House GOP members are set to roll out a large batch of changes to their American Health Care Act, the bill to repeal and replace Obamacare, according to Politico’s Jennifer Haberkorn, Rachael Bade, and Josh Dawsey.
The moves come as House Speaker Paul Ryan, GOP leaders, and President Donald Trump’s administration try and lock down the necessary votes for the bill to pass the House.
Here’s a rundown of the key changes, as reported by Politico:
A $US75 billion fund to finance larger tax credits for Americans between 50 and 64 years old. The current flat tax credit structure of the AHCA gives 50 to 59 year olds $US3,500 annually to help pay for insurance and people 60 years old and above $US4,000 annually. Analysis by health policy experts have shown this would lead to a signifcant increase in premiums costs compared to the ACA’s current tax credits. The changes would give seniors more support to pay for insurance.
Importantly, the amendment does not explicitly set out how this fund would work, but instead directs the Senate to hash out those details. This means the House leaders are asking Republicans to vote on a bill providing a large increase in funding without knowing the details of how that funding will be distributed.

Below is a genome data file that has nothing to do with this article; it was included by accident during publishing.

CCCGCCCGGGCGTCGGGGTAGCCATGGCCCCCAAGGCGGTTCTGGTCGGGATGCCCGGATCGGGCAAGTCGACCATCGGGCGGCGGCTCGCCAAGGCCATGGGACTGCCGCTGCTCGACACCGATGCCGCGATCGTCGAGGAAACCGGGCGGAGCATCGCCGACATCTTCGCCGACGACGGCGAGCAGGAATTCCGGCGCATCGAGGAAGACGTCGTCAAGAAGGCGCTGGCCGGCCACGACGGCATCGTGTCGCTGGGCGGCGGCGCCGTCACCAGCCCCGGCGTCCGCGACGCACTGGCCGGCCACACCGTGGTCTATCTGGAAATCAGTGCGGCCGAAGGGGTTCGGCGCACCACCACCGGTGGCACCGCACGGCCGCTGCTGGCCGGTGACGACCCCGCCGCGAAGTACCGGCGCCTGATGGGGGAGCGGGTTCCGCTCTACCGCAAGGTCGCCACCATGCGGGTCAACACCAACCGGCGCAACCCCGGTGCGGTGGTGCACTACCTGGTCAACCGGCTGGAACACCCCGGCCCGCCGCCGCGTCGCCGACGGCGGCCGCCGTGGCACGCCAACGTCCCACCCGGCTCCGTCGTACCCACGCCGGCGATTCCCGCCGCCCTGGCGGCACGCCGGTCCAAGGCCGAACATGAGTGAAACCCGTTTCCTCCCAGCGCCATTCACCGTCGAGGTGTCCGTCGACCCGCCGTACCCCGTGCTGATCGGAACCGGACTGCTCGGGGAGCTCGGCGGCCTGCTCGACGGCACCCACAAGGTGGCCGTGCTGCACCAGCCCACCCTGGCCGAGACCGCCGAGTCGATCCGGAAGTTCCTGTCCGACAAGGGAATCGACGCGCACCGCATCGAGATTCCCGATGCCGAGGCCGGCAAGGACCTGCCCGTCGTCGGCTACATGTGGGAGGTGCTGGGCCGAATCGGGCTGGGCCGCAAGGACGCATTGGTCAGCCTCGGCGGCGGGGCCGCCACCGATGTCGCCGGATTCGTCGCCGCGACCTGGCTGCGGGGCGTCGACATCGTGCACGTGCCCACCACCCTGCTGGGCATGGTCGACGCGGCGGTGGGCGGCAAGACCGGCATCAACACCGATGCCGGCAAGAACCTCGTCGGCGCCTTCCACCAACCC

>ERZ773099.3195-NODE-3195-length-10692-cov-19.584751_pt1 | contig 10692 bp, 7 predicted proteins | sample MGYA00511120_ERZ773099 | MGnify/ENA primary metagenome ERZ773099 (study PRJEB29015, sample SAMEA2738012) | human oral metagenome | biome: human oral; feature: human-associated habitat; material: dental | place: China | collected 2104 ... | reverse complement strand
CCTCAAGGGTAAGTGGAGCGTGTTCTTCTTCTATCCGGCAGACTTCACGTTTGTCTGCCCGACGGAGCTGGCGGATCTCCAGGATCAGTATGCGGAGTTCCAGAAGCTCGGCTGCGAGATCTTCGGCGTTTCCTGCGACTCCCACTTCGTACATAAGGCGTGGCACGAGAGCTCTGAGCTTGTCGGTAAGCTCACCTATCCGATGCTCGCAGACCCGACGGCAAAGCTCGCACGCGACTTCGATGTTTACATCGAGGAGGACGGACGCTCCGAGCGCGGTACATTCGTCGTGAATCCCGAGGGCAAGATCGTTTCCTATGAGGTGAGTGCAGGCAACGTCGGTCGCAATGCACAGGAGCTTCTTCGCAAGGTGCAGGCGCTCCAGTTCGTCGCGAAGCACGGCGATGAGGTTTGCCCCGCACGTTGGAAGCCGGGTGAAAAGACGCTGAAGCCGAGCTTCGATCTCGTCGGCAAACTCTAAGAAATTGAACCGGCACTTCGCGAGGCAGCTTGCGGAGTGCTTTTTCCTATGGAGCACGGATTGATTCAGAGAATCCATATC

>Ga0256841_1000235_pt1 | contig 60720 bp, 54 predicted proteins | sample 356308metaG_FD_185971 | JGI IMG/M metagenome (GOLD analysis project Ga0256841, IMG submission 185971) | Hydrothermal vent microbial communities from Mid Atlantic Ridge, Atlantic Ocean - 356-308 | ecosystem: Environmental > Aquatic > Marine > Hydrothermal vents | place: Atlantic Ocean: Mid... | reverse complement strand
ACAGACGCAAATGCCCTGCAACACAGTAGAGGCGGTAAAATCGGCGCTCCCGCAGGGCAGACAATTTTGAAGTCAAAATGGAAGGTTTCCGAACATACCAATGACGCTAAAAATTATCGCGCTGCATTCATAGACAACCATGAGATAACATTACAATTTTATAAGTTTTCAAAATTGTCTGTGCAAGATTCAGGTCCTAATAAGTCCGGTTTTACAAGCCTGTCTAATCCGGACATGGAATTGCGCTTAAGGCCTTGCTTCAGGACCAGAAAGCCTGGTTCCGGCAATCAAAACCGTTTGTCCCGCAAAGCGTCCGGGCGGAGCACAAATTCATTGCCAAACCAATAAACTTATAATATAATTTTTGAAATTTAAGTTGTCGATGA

- Move up the date of the Obamacare taxes repeal. Taxes that help fund the credits — on everything to healthcare executives making over $US500,000 to tanning beds — would be repealed a year ahead of the current AHCA timeframe. This appears to be an appeal to conservative House Republicans who say that the law does not go far enough or quickly enough in its repeal of Obamacare.
- Allow states to create work requirements for Medicaid. While 77% of Medicaid beneficaries are in households with a worker, Republicans have desired a provision that would allow states to mandate non-disabled people would have to be working in order to qualify for Medicaid.
- Allow states to shift Medicaid funding to a block grant sytem. The current AHCA shifts funding for Medicaid expansion to per capita block grants, but the new provision would allow states to shift their funding for Medicaid to a simple block grant.
The moves come as Trump’s White House tries to wrangle conservative votes in the House and Ryan tried to convince moderate Republicans to get on board.
Mark Meadows, the head of the conservative House Freedom Caucus, said before the package of changes that he had enough votes to block the law.
The House Rules Committee will consider the AHCA on Wednesday and a full vote on the bill is expected in the House on Thursday.